If Dotti had to pick only one recipe to symbolize his mother’s life, he says it would be her beloved – and simple – spaghetti al pomodoro (with tomato sauce). “It was her holy grail for happiness,” Dotti says. “It was what she thought of when she was homesick.” One of the book’s family photos shows Hepburn, in a bright yellow ’70s-style shift and those oversized sunglasses, spooning out huge portions of the dish for guests in her garden.

An even simpler dish – and certainly less elegant – was what Italians call pasta al forno, but Americans know as lowly mac and cheese. Dotti and his childhood friends ate it all the time at birthday parties, and the son was surprised to learn as an adult – in a museum cafeteria, no less – that the American version is better, because it’s made with cheddar.

But what of that penne with ketchup?

Dotti suspects it’s the British part of Hepburn that created a fondness for this dish, the ketchup resembling a sauce of baked beans. His mother loved organic vegetables and treasured her own garden, yet still liked to indulge in this “junk food,” as her son calls it.

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“It sounds terrible, but actually it’s pretty good!” Dotti says. “We ate it when it was just the two of us, in front of the TV.” His recipe calls for penne, extra virgin olive oil, emmentaler cheese – and some Heinz ketchup.

Had Hepburn herself written a memoir, she might have described scenes like this. But she never wrote one. Dotti says that’s because in order to be sincere, “she’d have to write about the nasty parts of life, too” – and that didn’t appeal to her.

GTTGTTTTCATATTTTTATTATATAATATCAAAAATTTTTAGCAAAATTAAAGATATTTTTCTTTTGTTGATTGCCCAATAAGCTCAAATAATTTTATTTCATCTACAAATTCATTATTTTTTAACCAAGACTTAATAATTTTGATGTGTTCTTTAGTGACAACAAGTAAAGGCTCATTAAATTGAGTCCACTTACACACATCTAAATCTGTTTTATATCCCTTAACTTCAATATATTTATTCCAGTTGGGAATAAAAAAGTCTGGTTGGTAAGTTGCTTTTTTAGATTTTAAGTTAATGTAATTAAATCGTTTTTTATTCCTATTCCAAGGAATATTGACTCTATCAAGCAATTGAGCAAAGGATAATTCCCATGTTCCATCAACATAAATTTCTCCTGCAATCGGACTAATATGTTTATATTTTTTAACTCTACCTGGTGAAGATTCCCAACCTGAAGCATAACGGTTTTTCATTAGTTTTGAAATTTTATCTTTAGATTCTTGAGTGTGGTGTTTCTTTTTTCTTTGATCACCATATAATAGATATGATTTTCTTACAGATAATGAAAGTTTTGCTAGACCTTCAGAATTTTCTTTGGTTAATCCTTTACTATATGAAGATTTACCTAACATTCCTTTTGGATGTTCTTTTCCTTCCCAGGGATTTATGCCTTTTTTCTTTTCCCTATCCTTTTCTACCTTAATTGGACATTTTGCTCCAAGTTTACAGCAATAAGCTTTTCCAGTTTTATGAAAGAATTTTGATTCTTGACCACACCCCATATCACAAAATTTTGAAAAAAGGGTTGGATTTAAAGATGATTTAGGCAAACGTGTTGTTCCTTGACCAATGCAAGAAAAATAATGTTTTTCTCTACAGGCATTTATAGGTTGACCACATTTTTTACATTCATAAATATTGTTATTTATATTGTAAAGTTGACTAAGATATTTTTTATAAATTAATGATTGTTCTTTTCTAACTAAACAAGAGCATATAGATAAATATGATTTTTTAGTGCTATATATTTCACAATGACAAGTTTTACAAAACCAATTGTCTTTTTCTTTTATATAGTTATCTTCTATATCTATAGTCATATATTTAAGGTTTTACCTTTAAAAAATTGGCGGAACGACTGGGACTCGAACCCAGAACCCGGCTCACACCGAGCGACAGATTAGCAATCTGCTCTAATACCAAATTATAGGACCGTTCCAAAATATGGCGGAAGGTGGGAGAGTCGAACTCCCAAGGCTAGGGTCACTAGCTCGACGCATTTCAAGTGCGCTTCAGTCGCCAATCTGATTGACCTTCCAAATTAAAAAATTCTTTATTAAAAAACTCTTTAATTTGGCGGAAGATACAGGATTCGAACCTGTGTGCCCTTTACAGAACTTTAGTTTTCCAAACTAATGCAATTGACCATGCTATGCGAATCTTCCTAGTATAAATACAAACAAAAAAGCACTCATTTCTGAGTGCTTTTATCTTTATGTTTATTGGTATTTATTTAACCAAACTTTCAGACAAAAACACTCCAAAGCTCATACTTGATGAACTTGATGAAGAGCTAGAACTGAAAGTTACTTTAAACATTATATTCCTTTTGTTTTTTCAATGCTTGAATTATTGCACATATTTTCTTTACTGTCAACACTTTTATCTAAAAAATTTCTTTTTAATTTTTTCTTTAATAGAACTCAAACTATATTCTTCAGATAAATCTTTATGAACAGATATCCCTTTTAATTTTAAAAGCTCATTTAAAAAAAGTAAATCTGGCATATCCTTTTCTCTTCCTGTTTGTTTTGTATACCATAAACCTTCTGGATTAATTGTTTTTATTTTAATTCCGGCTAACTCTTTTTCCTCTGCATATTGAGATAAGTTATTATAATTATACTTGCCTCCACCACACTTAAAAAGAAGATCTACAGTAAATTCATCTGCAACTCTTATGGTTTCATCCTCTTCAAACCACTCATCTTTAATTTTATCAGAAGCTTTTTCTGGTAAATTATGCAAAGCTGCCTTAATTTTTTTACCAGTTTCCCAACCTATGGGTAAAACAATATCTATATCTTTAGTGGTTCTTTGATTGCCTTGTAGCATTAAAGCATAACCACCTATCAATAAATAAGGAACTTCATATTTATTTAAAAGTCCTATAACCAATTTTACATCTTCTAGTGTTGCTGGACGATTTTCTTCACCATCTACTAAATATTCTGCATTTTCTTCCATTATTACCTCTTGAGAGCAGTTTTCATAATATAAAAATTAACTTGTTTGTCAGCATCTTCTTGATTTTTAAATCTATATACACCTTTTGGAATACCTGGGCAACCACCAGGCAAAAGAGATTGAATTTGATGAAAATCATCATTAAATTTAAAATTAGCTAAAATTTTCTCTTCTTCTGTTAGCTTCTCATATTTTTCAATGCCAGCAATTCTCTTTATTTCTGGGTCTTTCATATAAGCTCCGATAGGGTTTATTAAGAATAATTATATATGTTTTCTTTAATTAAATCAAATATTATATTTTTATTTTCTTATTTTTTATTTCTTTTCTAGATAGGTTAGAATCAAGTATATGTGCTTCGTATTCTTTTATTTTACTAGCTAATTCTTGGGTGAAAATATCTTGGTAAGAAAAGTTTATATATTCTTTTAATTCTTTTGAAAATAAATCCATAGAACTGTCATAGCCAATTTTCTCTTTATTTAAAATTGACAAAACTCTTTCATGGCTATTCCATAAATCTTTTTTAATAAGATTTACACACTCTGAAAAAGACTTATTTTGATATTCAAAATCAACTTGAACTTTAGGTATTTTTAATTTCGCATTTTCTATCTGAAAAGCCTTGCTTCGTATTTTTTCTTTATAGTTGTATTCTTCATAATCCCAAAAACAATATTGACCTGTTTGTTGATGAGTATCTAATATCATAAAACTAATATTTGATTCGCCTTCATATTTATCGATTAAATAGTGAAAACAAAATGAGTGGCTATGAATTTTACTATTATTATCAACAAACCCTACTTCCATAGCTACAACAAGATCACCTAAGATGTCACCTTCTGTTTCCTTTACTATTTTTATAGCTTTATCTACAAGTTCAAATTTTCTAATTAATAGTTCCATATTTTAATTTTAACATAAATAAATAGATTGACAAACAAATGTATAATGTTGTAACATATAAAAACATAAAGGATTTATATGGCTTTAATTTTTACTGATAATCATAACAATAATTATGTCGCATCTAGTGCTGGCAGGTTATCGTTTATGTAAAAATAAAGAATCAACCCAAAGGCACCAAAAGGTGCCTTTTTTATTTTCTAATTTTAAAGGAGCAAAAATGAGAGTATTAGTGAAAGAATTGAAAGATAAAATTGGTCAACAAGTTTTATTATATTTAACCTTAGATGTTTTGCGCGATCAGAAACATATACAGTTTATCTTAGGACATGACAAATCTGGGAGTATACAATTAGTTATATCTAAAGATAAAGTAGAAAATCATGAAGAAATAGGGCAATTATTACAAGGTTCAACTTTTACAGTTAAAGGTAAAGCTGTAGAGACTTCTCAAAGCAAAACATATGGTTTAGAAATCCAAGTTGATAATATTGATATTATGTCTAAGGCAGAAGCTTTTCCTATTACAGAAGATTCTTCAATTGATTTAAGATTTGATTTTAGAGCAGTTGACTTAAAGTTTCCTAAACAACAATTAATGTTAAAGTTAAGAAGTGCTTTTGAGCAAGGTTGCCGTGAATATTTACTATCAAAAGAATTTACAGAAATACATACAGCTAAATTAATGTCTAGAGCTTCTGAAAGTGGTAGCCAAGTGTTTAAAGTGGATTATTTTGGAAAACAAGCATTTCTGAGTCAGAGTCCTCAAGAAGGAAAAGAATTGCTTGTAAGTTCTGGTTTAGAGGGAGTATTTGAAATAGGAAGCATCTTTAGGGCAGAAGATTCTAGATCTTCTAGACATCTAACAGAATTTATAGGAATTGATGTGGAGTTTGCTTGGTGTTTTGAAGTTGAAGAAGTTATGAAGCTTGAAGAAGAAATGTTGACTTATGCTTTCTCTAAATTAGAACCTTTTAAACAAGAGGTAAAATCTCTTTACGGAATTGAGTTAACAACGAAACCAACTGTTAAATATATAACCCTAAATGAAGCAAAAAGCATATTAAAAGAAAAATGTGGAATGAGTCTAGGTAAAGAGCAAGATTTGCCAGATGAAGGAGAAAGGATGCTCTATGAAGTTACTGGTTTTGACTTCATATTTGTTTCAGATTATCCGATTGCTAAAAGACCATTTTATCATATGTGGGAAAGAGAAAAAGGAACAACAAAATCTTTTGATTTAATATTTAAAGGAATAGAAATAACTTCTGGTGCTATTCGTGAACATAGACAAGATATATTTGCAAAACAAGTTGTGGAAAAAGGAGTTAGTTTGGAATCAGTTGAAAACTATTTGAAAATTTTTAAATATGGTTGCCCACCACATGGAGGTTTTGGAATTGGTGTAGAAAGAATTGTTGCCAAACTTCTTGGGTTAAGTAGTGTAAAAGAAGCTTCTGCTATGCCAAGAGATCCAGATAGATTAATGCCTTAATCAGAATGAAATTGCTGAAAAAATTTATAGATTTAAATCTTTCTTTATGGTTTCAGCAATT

But Dotti, who’s donating proceeds of this book to the Audrey Hepburn Children’s Fund, says he’s by no means his mother’s biographer, just a chronicler of what it was like to live in her home, and her kitchen.

“This is a son writing about someone who was more of a wife and a mother than a celebrity,” he says.

This June 1, 2015 photo shows fegato alla Veneziana in Concord, N.H. This recipe was adapted from Luca Dotti’s book “Audrey at Home.” AP Photo/Matthew Mead


“Timing is everything with fegato alla Veneziana. Cook it just a moment too long and the meat becomes tough and inedible,” writes Luca Dotti in his cookbook, “Audrey at Home.” “Preparation of this dish requires abrupt changes in temperature: a very low flame for the onions, a very high flame for the meat. (‘You can’t get far cooking without gas,’ my father warned.) In Switzerland, where electric stoves are the only option, my dad used two pans, one over a low heat for the onions and one over a high heat for searing the liver, before combining everything and quickly cooking until creamy.”

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Dotti suggests serving the dish over mashed potatoes or – more traditionally – polenta.

Start to finish: 30 minutes

Servings: 4

  • 3 tablespoons plus 1 teaspoon unsalted butter
  • 1/2 cup extra-virgin olive oil
  • 2 medium white onions, peeled and finely chopped
  • 1 pinch sugar
  • 1 pound calf’s liver, thinly sliced
  • Splash sherry vinegar or lemon juice (optional)

In a large skillet over very low heat, melt the butter with the oil. Add the onions and gently cook until translucent, but not browned. It will take about 15 minutes. Once they are ready, add a pinch of sugar and stir until they are caramelized, about another 5 minutes.

Heat a second skillet over high heat. Transfer the caramelized onions and then the liver to the second skillet, stir for a few minutes until the meat is seared but still juicy. If you like extra acidity, add a splash of vinegar or lemon juice and stir, scraping the bits at the bottom of the pan, and serve.

Nutrition information per serving: 510 calories; 370 calories from fat (73 per cent of total calories); 42 g fat (12 g saturated; 0.5 g trans fats); 405 mg cholesterol; 90 mg sodium; 9 g carbohydrate; 1 g fiber; 3 g sugar; 23 g protein.

Recipe adapted from Luca Dotti’s “Audrey at Home,” Harper Design, 2015